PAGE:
Now untiL JuLy 25, 2020 It’s the most wonderful time of the year at Wolfson Children’s Hospital. It’s Christmas in July, and this year, it’s 100% online to keep patients, caregivers and you safe against COVID-19. You can still help us restock toys and games, which run low this time of year, and have a huge impact on the healing process for our patients at Wolfson Children’s Hospital. Toys help patients feel like kids again. Give online at ChristmasJuly.com or check out our Wolfson Children’s Hospital baby registry on Amazon.com. If you are a regular Amazon shopper, please consider using AmazonSmile and choosing Wolfson Children’s Hospital as your Charity of Choice. Each time you shop, eligible purchases result in a donation to Wolfson Children’s at no cost to you.
To Jordan Davis: fighting for you taught me more about love, life and loss than I could ever imagine. I dedicate this issue to you and your family, to the lives prematurely ended. May they all provide us a second chance to be better. Excuse our dust, but it’s built with love.
© Baptist Health 2020
THE SYSTEM IS DOWN We are fighting the same battles our ancestors fought and that our descendants will fight, unless we change the system that we operate in. The wealthy have always used their influence in politics, government, and economics to make the rules to increase their wealth and influence. The lower classes are considered resources to be used to perpetuate the ruling class and its supporters, as they provide the labor to keep society producing for the upper classes. Education, health care, a living wage, and infrastructure are less important than a second or third home, vacations, a yacht, and other luxuries to the ruling class. Now, as people protest
and realize the inequalities in our country, we have an opportunity to change the balance of power. This will not be easy, as those in power are resistant to change, but a constitutional convention may be the best way to reform taxation, and to provide more resources for the lower classes. We must also address term limits, lobbying reform, and campaign finance reform. Citizens United, where the Supreme Court ruled corporations are people, must be overturned. We have an opportunity to move ahead as a nation, but we need leaders to take us there. Be a leader or support leaders that you believe in. DAVID STEARNS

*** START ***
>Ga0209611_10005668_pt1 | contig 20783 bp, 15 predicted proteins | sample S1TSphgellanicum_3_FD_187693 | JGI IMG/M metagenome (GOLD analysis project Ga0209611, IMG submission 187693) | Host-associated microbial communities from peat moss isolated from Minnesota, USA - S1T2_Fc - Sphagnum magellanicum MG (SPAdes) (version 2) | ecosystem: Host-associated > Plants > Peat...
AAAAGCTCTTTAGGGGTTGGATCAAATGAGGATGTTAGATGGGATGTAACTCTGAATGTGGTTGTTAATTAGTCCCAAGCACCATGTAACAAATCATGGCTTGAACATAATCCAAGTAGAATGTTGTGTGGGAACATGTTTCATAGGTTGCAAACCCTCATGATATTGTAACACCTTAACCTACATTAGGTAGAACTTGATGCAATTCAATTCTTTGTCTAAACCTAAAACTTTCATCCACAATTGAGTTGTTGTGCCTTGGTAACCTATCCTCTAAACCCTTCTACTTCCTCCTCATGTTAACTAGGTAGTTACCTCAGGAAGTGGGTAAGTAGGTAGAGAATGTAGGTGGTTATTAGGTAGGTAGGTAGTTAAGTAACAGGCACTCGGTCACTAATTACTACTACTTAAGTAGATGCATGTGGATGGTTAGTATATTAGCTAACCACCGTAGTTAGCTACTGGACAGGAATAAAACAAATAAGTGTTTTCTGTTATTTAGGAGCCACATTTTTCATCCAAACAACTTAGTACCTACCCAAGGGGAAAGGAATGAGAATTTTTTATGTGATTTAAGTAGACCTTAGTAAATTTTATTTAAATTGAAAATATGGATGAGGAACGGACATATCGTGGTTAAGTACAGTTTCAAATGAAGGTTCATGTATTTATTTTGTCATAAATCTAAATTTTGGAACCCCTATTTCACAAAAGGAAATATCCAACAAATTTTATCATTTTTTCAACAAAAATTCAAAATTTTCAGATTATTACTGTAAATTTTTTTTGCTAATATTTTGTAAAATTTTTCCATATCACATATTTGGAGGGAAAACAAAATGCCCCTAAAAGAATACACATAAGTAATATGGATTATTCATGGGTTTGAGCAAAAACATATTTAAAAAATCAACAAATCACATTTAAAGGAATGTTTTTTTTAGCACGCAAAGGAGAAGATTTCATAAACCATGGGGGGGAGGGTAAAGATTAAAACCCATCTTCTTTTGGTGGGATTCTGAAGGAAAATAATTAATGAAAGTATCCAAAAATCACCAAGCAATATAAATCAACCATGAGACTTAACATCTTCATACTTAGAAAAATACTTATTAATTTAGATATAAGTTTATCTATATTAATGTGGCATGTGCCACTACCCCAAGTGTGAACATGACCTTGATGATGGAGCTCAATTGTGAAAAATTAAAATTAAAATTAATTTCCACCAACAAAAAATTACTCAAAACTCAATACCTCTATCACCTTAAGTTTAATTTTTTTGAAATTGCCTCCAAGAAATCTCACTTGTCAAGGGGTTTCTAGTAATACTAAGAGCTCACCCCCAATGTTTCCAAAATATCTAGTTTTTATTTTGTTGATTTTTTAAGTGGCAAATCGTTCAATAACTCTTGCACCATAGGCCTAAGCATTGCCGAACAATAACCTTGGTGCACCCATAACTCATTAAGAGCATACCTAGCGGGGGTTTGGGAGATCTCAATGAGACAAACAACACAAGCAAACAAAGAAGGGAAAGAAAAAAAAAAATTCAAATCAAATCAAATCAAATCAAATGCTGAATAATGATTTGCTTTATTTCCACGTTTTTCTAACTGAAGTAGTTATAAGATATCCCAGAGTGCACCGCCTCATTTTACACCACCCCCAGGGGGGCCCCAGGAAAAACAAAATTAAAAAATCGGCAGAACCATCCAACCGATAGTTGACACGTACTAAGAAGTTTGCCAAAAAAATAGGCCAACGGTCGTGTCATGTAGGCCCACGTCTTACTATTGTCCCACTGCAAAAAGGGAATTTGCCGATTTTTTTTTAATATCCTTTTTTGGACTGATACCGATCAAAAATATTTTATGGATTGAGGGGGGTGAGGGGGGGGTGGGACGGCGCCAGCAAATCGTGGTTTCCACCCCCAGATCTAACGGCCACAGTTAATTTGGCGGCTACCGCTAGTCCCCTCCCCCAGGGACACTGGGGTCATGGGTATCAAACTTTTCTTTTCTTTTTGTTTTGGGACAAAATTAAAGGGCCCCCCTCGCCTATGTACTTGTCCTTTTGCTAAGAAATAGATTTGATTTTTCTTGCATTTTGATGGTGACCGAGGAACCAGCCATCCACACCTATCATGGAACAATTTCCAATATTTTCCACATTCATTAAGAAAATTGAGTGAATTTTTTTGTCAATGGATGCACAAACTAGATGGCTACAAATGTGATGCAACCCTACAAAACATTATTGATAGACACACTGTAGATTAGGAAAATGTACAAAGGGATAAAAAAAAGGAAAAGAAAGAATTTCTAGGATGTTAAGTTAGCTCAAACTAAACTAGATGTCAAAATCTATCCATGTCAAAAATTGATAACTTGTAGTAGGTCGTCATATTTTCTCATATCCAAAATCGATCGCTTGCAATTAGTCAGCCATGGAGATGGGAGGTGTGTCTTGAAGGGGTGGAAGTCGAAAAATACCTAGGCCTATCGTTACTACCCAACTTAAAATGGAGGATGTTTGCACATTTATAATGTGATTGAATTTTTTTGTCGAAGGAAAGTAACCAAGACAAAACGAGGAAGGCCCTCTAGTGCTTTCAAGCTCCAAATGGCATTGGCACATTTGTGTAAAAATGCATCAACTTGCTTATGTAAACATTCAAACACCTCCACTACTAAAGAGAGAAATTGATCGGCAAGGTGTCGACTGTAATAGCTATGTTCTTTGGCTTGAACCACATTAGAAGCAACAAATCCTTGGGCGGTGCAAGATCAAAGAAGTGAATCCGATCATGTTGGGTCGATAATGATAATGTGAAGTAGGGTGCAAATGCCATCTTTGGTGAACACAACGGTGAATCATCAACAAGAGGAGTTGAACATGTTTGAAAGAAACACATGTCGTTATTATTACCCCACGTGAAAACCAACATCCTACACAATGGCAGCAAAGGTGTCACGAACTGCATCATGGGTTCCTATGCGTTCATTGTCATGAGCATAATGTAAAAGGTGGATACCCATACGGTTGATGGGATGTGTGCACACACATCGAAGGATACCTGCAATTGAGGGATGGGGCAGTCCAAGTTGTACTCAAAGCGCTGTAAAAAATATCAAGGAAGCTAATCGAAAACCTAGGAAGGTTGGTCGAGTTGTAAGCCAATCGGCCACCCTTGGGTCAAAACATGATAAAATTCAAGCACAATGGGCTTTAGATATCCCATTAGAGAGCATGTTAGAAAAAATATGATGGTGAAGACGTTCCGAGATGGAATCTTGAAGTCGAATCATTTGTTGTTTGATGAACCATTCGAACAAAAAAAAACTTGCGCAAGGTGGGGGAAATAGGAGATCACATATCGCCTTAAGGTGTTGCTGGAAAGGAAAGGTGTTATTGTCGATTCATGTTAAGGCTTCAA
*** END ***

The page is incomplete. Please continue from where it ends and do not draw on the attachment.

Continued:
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WONDERWALL: WHAT’S UP WITH MEMORIAL PARK? Jacksonville natives recall the damage of Hurricane Irma, especially in the Riverside area. Residents voyaged into the storm to see the St. John’s pouring over into Memorial Park. In the aftermath, Irma left mementos; several inches of water, strewn branches, and the gorgeous balustrade that bordered the river completely destroyed. Nearly three years later, the park has mostly returned to its heyday with blossoming foliage and casual picnics in the grass. However, the balustrade has not been rebuilt, despite promises from the city for repairs over the years. Over a year ago, a gaudy chain link fence took place of the balustrade, decorated with flyers and resources for private donations to rebuild it. Earlier this year, FEMA offered to make a plan to fix the balustrade and seven marble benches. The initiative has since idled. Why should it take WE COMMENT BECAUSE WE CARE.
three years to make a relatively simple repair, let alone, for a landmark designated public space? Where did the private donations go- are they sitting in an account, waiting to match with the alleged and elusive FEMA funds? It shouldn’t be a civilian’s responsibility to save a flagship of their community. One could go on about taxpayer money and how this plays into public works, however, the city invalidates this: they were swift to tear down the Landing in the course of a year but stall with these repairs. A dead mall went down, but a popular fixture can’t be brought back up. Certainly, there are more questions than answers. Heads are scratched, optimism wanes. Maybe it’s time to make some calls or just hold out for the best. But just like the iconic bronze cast angel, our hope and initiative to return Memorial Park’s glory, perseveres. CASEY CRAIG
If you’d like to respond to something you read in Folio, please send an email (including name, number, and neighborhood) to firstname.lastname@example.org.